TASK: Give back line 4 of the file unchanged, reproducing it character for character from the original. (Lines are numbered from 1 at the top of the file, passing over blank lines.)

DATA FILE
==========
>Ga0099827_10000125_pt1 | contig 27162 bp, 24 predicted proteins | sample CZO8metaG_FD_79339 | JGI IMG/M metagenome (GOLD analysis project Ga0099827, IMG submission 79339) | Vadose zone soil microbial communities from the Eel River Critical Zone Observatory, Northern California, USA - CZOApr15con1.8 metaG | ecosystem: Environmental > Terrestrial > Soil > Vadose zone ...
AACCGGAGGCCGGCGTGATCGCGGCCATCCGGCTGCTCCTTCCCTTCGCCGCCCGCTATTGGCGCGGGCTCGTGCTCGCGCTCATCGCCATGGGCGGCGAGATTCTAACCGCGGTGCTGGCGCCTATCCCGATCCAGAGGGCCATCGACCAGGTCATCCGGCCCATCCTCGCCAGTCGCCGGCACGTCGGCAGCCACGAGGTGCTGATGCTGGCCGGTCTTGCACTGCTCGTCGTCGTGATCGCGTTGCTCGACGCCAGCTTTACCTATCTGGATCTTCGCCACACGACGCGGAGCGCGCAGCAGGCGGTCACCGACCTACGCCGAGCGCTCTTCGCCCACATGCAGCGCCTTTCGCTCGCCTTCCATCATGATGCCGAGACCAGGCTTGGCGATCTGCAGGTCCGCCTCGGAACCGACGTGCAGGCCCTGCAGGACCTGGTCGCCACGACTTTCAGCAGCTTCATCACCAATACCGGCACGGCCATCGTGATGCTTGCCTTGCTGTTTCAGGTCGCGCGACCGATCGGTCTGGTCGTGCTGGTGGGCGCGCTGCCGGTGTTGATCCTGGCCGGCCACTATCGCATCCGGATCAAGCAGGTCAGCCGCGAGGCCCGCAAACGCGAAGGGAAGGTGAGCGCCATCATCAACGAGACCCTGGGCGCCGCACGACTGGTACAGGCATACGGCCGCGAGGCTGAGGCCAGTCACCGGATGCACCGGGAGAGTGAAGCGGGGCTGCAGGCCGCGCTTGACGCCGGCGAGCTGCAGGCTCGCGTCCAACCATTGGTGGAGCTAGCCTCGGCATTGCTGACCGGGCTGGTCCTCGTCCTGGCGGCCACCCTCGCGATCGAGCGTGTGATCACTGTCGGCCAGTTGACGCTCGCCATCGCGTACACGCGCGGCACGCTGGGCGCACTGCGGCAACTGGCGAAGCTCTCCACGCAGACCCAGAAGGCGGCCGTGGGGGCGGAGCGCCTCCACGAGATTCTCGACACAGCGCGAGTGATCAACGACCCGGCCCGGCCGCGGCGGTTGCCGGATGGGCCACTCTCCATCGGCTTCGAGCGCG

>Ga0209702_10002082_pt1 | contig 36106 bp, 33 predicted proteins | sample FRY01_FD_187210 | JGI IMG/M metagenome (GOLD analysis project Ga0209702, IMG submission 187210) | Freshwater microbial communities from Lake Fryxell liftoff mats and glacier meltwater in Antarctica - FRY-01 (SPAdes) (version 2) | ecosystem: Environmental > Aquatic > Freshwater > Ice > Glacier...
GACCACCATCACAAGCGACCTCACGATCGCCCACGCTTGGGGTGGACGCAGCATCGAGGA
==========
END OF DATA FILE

GACCACCATCACAAGCGACCTCACGATCGCCCACGCTTGGGGTGGACGCAGCATCGAGGA